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Grolier Club Exhibitions

In the Beginning



Johann Fust (c. 1400–1466), Peter Schöffer (c. 1425–c. 1503). Mainz, 1457. Folio.

Sometime shortly before the completion of the 42-line Bible, Gutenberg’s banker (Johann Fust) and foreman (Peter Schöffer) established a partnership to publish books exploiting the recent invention of multiplying text through individual cast characters. As Gutenberg had done immediately before them, Fust & Schöffer achieved a superlative level of beauty in their printed volumes.

Fust & Schöffer brought the added element of color to their printed pages. There are only ten copies known today, all printed on vellum.

LENDER: The Morgan Library & Museum

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Nicolas Jenson (c. 1420–1480). Venice, 1470. Folio.

Jenson was a Frenchman who worked at the Royal mint at Tours. In 1458 he was sent to Mainz by King Charles VII to learn the secrets of the art of printing. He moved to Venice in the late 1460s, establishing himself as the first non-German printer in that city.

Jenson’s roman inspired many of the typefaces of the private press revival as well as several commercial fonts of the twentieth century, including Centaur and Adobe Jenson.

PROVENANCE: The American Type Founders (ATF) library; later Columbia University Rare Books and Manuscripts Library



Erhard Ratdolt (1442–1528). Venice, 1482. Folio.

Ratdolt was a typographic innovator. Like Jenson, he migrated from his native country to Venice, but unlike Jenson he returned to the city of Augsburg (where he was born) after several decades of productive work in Italy. Among the pioneering firsts in Ratdolt’s oeuvre are the first title page, the first woodcut border and the first type specimen.

For his edition of Euclid, Ratdolt created geometric diagrams which are so finely wrought that the method of manufacture still baffles historians of printing.

LENDER: Jerry Kelly



Aldus Manutius (1450–1515), Francesco Griffo (d. c. 1518). Venice: Aldus, 1498. Folio.

Aldus’ Greek types were based on the cursive, sloped, highly ligatured writing of the scholars active in Venice in the late fifteenth century.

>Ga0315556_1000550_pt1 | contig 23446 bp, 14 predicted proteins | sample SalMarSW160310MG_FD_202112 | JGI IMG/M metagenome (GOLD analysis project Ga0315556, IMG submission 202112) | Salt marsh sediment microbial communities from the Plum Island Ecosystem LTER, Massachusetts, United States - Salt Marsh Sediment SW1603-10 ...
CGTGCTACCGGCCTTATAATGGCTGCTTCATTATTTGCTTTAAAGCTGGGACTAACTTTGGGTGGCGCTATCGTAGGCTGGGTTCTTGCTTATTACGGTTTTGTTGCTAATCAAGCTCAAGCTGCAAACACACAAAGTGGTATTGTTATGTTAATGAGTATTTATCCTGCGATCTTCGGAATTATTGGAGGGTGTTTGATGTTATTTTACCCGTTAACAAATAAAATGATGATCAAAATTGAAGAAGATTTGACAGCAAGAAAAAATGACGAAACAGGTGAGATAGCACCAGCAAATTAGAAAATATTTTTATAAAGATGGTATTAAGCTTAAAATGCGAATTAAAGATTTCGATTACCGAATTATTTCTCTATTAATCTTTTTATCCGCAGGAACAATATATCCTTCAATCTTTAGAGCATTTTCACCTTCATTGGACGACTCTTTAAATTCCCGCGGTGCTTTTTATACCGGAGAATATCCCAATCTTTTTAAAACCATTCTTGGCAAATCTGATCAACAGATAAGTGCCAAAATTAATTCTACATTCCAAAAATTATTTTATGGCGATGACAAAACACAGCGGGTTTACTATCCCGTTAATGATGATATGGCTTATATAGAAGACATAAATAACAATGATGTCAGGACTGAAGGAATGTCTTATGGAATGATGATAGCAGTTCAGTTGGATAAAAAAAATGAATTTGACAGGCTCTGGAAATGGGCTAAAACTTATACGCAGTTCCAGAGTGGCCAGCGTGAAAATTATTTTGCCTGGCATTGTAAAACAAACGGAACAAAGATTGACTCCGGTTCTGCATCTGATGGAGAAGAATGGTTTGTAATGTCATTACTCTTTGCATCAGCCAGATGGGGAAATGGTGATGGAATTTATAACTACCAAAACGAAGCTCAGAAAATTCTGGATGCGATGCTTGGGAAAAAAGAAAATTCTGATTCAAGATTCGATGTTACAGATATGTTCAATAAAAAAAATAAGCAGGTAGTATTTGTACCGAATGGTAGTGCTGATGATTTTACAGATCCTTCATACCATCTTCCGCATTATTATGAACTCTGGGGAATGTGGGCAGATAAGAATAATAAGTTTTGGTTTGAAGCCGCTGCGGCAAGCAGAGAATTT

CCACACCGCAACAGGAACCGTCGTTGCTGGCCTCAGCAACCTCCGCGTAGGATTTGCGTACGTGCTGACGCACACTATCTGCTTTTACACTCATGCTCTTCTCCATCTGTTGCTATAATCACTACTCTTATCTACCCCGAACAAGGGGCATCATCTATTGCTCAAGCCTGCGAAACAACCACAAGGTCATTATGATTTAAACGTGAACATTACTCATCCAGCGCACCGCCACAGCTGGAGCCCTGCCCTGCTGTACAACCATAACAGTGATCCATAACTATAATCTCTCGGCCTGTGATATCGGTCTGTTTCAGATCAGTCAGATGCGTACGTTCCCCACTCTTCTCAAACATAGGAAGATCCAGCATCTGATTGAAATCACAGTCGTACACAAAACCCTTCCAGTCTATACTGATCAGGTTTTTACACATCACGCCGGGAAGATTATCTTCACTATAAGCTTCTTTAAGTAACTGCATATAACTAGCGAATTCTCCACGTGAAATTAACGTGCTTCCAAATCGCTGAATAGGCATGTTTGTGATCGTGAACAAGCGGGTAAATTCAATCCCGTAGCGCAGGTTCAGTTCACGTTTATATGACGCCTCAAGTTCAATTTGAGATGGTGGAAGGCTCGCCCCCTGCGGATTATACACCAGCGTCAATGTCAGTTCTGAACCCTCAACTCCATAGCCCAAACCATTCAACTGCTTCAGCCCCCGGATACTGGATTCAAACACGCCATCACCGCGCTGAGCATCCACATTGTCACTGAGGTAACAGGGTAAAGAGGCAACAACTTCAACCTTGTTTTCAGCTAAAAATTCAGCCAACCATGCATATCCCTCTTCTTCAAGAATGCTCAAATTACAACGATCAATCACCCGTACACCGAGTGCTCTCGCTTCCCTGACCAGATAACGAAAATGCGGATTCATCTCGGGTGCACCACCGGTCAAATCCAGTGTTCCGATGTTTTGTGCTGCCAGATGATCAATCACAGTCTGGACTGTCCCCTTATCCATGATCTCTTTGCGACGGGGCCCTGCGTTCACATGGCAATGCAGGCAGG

The Aldine Greek types have not been universally admired; the great scholar of Greek printing types Victor Scholderer famously wrote that Aldus‘ Greek types were “a disaster from which Greek printing did not recover for generations.” While not necessarily benign, their influence remained essentially intact for centuries.

LENDER: From the library of T. Kimball Brooker, author and collector of the Aldine Press

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Aldus Manutius (1450–1515), Francesco Griffo (d. c. 1518). Venice: Aldus Manutius, February 1495/6. Octavo.

The roman type cut by Nicolas Jenson was a turning point in the history of typography; Francesco Griffo’s roman was the next great leap forward in the development of roman typefaces.

Like Jenson’s roman, Griffo’s was copied often. That it formed the basis for Garamond’s influential roman types is certain. However, by the time of the private press movement in the late nineteenth century, the Griffo roman was all but forgotten until Stanley Morison revived the Aldine/Griffo types in the early twentieth century.

LENDER: The library of T. Kimball Brooker, author and collector of the Aldine Press

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Aldus Manutius (1450–1515), Francesco Griffo (d. c. 1518). Venice, 1501. Octavo.

Aldus Manutius had several goals when he developed an italic typeface for a series of portable, octavo format publications. Foremost in his mind was publishing less expensive books which far more people, including students who were not wealthy, could afford.

Aside from being narrow and sloped, the chancery script had frequent joins between letters. Therefore, to adequately imitate a page in the chancery hand, Aldus’ punchcutter, Francesco Griffo, needed to cut hundreds of punches, including about 60 ligatures, to achieve a similar effect.

LENDER: The library of T. Kimball Brooker, author and collector of the Aldine Press


Johann Schönsperger (1455–1521), Leonhard Wagner (1453–1522). Augsburg: Johann Schönsperger, December 1513. Folio.

To commemorate the opening of a new library, the Emperor Maximilian (1459–1519) commissioned a new font based on the fraktur style of calligraphy used in manuscripts. Scholars believe that the calligrapher Leonhard Wagner was enlisted to design the face, while the printer Johann Schönsperger was charged with producing the font, which was cut by Jost de Negker. The result is a type of exceptional beauty and refinement.

[Shown in the facsimile published by F. Bruckmann in Munich, 1907.]

LENDER: Jerry Kelly



Johann Schönsperger (1455–1521). Nürnberg [Augsburg]: Johann Schönsperger, 1517. Folio.

Theuerdank (“Noble Mind”) is an allegorical poem describing the feats of the Emperor Maximilian in overcoming obstacles while pursuing his bride, Mary of Burgundy, whom he married in 1477. The volume’s importance to typography lies in the beautiful fraktur typeface, with many alternative characters and a large assortment of swashes, large and small. These were set as separate pieces which, in combination with the cast letterforms, form a remarkably close approximation to the appearance of handwritten manuscripts by scribes employing pen-made decorations.

LENDER: Jerry Kelly

In the Beginning